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The Forefront of Space Science

ARTSAT: Art and Satellite Project
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In order to extend the satellite’s public function widely, we set three mottos for the production of INVADER. These were “everyone’s satellite,Eto make it open to society; “sensible satellite,Eto stimulate people’s perception and emotion; and “aesthetic satellite,Ea total design combining function and form.

To this end, INVADER carries Morikawa*3, a mission On-Board Computer (OBC) compatible with the open-source platform Arduino. Arduino is widely used in many classes at art/design universities as the de facto standard for creating interactive works. By developing a library of Morikawa applications, such as INVADER sensor-data acquisition or control of camera and digitalker (voice transmission), many people other than scientific/technological specialists and professional programmers can execute their own programs in orbit and directly transmit voice and music data as well as numerical data to the ground. Receiving messages from the ground and executing programs in orbit, Morikawa is a remote-creation performer in place of creators on the ground. We expect to develop Morikawa as a multi-purpose mission OBC for extreme environments, capable of being installed not only on satellites but also balloons, deep space payloads, and submersible ships.

The main-control station using amateur radio of INVADER, TamabiGS (Tama Art University Ground Station), was built at Tama Art University. The students produced its software using the open-source toolkit openFrameworks for creative coding. Control of the station’s radio and antenna are carried out by resident daemon (artsatd). It is designed to reduce load during satellite operation by realizing a flexible system structure of the server-client type.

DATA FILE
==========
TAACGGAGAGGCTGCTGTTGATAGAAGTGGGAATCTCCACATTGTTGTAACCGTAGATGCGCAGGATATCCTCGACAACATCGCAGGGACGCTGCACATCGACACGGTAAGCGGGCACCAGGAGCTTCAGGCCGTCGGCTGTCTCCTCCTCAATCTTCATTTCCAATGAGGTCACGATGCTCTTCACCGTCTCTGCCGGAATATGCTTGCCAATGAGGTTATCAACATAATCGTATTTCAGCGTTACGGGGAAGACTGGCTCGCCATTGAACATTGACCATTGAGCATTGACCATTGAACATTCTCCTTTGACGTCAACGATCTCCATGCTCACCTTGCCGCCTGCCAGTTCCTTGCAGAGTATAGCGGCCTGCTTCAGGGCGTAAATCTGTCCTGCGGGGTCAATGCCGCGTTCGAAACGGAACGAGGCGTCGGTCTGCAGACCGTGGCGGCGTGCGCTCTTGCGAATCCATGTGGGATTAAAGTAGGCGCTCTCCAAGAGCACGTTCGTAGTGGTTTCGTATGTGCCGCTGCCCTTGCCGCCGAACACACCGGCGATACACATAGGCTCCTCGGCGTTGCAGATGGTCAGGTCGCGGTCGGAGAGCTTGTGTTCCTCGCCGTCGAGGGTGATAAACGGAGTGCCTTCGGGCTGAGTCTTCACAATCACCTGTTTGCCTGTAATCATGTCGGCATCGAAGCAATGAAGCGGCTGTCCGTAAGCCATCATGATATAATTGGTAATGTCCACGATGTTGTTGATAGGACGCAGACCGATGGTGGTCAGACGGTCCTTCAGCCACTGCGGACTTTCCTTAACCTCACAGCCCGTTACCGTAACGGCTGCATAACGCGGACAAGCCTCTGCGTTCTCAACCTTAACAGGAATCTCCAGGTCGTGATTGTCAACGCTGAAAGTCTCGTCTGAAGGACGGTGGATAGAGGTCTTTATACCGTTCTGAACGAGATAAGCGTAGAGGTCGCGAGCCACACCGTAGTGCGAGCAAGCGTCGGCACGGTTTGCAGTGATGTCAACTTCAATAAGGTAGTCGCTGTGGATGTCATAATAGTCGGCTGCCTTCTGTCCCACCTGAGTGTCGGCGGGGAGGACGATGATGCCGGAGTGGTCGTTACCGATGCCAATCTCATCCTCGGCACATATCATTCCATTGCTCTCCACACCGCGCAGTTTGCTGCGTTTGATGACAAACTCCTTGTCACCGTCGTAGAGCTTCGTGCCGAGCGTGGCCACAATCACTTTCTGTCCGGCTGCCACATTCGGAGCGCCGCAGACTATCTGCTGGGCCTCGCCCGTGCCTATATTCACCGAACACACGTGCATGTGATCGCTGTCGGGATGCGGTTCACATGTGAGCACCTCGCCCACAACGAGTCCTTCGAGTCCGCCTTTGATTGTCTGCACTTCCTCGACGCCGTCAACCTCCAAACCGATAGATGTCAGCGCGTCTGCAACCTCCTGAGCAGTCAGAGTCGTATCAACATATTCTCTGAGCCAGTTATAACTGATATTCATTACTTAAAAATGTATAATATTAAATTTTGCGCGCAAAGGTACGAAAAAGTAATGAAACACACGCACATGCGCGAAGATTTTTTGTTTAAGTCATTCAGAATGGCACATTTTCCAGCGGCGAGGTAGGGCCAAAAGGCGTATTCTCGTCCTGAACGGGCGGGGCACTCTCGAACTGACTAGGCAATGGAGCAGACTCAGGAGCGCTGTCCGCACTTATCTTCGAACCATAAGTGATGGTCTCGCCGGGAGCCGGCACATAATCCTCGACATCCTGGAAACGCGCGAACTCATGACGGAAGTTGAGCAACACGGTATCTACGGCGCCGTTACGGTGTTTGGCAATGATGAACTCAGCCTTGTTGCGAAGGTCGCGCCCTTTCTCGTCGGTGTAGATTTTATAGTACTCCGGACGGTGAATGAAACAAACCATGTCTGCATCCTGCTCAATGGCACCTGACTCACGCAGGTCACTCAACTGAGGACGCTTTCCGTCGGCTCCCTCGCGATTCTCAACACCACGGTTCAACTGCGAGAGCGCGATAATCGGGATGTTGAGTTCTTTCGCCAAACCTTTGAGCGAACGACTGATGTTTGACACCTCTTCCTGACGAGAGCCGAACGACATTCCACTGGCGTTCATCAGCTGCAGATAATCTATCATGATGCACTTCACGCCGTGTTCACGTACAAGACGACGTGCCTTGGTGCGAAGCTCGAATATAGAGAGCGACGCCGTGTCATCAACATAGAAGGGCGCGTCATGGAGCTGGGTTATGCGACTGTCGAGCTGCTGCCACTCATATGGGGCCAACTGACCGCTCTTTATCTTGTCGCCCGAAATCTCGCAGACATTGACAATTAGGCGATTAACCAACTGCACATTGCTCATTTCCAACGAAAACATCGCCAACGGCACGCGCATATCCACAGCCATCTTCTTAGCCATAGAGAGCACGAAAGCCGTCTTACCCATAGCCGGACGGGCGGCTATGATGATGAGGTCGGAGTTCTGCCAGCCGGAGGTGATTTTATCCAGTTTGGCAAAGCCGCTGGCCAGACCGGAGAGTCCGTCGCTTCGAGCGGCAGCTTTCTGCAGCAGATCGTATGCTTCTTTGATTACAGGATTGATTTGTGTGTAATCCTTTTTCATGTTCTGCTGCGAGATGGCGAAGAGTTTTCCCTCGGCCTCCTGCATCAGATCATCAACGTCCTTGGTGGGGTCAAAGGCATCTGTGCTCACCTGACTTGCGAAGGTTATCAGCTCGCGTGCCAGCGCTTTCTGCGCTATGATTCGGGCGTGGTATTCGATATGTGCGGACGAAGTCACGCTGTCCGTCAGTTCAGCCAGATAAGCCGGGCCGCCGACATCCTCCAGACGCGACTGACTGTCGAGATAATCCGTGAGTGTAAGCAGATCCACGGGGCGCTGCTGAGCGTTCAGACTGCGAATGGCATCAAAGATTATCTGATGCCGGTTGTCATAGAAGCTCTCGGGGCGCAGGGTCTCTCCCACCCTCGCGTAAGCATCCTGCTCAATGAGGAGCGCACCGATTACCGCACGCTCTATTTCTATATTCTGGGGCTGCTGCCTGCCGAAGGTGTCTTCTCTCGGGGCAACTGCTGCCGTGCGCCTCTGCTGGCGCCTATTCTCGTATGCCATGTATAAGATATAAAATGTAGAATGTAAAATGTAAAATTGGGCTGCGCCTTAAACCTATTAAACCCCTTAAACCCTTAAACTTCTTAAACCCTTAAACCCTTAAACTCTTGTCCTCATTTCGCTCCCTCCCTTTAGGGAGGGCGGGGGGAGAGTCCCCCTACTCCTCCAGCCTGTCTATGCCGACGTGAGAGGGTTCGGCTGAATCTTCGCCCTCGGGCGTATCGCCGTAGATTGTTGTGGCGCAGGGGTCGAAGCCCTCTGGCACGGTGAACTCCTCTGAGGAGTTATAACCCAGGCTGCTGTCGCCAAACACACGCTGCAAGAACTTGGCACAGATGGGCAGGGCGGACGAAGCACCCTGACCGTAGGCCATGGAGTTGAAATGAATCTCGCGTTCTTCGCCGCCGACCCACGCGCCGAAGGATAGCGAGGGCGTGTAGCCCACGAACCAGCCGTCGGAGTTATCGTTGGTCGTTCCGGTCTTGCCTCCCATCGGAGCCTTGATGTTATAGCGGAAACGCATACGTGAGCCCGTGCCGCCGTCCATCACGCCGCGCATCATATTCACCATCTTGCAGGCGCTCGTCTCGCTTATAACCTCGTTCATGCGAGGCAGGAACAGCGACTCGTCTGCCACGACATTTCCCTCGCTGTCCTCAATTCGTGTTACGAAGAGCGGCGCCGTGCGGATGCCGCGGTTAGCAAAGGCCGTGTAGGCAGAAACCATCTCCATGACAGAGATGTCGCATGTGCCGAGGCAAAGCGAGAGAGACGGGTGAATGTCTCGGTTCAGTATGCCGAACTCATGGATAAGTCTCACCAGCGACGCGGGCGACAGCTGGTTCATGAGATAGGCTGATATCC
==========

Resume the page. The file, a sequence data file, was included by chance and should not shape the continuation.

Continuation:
Fig2
Figure 2. Ground station built at Tama Art University


The INVADER data retrieved by TamabiGS will be released publicly by ARTSAT API*4. API stands for Application Programming Interface, a mechanism to exchange data between programs. Morikawa processes the sensor data in orbit and then downlinks the results to the ground, while ARTSAT API transmits the data to the ground first, allowing us to acquire and process data discretionally. Since the transmission speed between INVADER and the ground is 1200bps, the total volume of data that could be obtained from the satellite per day would be at most approx. 10 kb. This communication volume will create a bottleneck in traffic between the satellite and the ground. In other words, Morikawa processes the satellite sensor data before the bottleneck, while ARTSAT API processes the data after the bottleneck. The advantage of in-orbit processing is that it allows utilization of raw sensor data. Meanwhile, the advantage of ground processing is that it allows us unlimited repetition of data processing using trial and error. It is essential that, depending on the nature of the creative works, we can use the two systems independently or in combination.

The INVADER’s chassis, which operates in the extremely severe environment of outer space, is made of elaborately machined aluminum parts. By integrating many parts into one and emphasizing a chassis structure fabricated by an experienced craftsman, we designed a satellite that was sophisticated in terms of artistic form not just function. The power to move the human mind is created by a beauty that fuses art and technology and incorporates intricate elaboration.


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